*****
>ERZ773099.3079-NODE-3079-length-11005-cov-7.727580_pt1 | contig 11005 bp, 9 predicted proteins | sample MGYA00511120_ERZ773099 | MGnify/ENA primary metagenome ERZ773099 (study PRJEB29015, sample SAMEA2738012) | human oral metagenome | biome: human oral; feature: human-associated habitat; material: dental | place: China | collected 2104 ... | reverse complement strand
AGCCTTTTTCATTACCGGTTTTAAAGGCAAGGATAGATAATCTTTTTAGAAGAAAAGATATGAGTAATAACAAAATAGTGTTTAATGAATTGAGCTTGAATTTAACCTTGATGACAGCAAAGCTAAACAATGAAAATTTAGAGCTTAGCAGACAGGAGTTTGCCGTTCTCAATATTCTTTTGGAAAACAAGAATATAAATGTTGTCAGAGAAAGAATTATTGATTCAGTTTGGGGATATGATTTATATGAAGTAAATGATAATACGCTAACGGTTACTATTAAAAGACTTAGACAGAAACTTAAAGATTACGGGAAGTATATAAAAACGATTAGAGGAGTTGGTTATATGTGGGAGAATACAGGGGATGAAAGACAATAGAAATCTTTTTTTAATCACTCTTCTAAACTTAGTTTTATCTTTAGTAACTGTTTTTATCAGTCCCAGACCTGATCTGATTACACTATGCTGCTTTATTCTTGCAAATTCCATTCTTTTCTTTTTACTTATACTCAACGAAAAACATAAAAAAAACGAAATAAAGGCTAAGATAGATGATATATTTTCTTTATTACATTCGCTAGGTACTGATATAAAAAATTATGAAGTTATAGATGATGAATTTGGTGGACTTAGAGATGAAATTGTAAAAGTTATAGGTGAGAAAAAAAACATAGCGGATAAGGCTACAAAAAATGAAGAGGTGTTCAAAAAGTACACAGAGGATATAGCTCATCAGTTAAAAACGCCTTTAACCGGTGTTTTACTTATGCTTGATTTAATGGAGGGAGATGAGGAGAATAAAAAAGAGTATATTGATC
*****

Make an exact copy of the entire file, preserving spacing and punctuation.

>ERZ773099.3079-NODE-3079-length-11005-cov-7.727580_pt1 | contig 11005 bp, 9 predicted proteins | sample MGYA00511120_ERZ773099 | MGnify/ENA primary metagenome ERZ773099 (study PRJEB29015, sample SAMEA2738012) | human oral metagenome | biome: human oral; feature: human-associated habitat; material: dental | place: China | collected 2104 ... | reverse complement strand
AGCCTTTTTCATTACCGGTTTTAAAGGCAAGGATAGATAATCTTTTTAGAAGAAAAGATATGAGTAATAACAAAATAGTGTTTAATGAATTGAGCTTGAATTTAACCTTGATGACAGCAAAGCTAAACAATGAAAATTTAGAGCTTAGCAGACAGGAGTTTGCCGTTCTCAATATTCTTTTGGAAAACAAGAATATAAATGTTGTCAGAGAAAGAATTATTGATTCAGTTTGGGGATATGATTTATATGAAGTAAATGATAATACGCTAACGGTTACTATTAAAAGACTTAGACAGAAACTTAAAGATTACGGGAAGTATATAAAAACGATTAGAGGAGTTGGTTATATGTGGGAGAATACAGGGGATGAAAGACAATAGAAATCTTTTTTTAATCACTCTTCTAAACTTAGTTTTATCTTTAGTAACTGTTTTTATCAGTCCCAGACCTGATCTGATTACACTATGCTGCTTTATTCTTGCAAATTCCATTCTTTTCTTTTTACTTATACTCAACGAAAAACATAAAAAAAACGAAATAAAGGCTAAGATAGATGATATATTTTCTTTATTACATTCGCTAGGTACTGATATAAAAAATTATGAAGTTATAGATGATGAATTTGGTGGACTTAGAGATGAAATTGTAAAAGTTATAGGTGAGAAAAAAAACATAGCGGATAAGGCTACAAAAAATGAAGAGGTGTTCAAAAAGTACACAGAGGATATAGCTCATCAGTTAAAAACGCCTTTAACCGGTGTTTTACTTATGCTTGATTTAATGGAGGGAGATGAGGAGAATAAAAAAGAGTATATTGATC